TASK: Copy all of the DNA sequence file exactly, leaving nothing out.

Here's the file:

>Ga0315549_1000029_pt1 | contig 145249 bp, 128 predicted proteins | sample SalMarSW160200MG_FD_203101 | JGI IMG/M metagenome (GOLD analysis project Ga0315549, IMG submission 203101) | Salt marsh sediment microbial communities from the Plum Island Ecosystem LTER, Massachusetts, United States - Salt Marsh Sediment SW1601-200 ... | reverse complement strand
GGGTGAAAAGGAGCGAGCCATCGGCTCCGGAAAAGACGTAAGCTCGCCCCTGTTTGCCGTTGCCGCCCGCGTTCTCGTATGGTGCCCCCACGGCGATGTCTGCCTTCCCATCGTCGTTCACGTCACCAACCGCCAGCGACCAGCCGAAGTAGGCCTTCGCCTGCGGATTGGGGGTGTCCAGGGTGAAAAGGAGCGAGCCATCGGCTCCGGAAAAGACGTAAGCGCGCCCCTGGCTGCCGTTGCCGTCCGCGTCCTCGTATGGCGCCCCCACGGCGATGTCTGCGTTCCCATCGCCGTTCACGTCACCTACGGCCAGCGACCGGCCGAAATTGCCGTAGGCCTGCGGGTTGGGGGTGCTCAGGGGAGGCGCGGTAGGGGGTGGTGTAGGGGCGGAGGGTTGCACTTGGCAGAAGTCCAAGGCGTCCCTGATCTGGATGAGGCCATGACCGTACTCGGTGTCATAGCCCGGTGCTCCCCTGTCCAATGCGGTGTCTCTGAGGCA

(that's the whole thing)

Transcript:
>Ga0315549_1000029_pt1 | contig 145249 bp, 128 predicted proteins | sample SalMarSW160200MG_FD_203101 | JGI IMG/M metagenome (GOLD analysis project Ga0315549, IMG submission 203101) | Salt marsh sediment microbial communities from the Plum Island Ecosystem LTER, Massachusetts, United States - Salt Marsh Sediment SW1601-200 ... | reverse complement strand
GGGTGAAAAGGAGCGAGCCATCGGCTCCGGAAAAGACGTAAGCTCGCCCCTGTTTGCCGTTGCCGCCCGCGTTCTCGTATGGTGCCCCCACGGCGATGTCTGCCTTCCCATCGTCGTTCACGTCACCAACCGCCAGCGACCAGCCGAAGTAGGCCTTCGCCTGCGGATTGGGGGTGTCCAGGGTGAAAAGGAGCGAGCCATCGGCTCCGGAAAAGACGTAAGCGCGCCCCTGGCTGCCGTTGCCGTCCGCGTCCTCGTATGGCGCCCCCACGGCGATGTCTGCGTTCCCATCGCCGTTCACGTCACCTACGGCCAGCGACCGGCCGAAATTGCCGTAGGCCTGCGGGTTGGGGGTGCTCAGGGGAGGCGCGGTAGGGGGTGGTGTAGGGGCGGAGGGTTGCACTTGGCAGAAGTCCAAGGCGTCCCTGATCTGGATGAGGCCATGACCGTACTCGGTGTCATAGCCCGGTGCTCCCCTGTCCAATGCGGTGTCTCTGAGGCA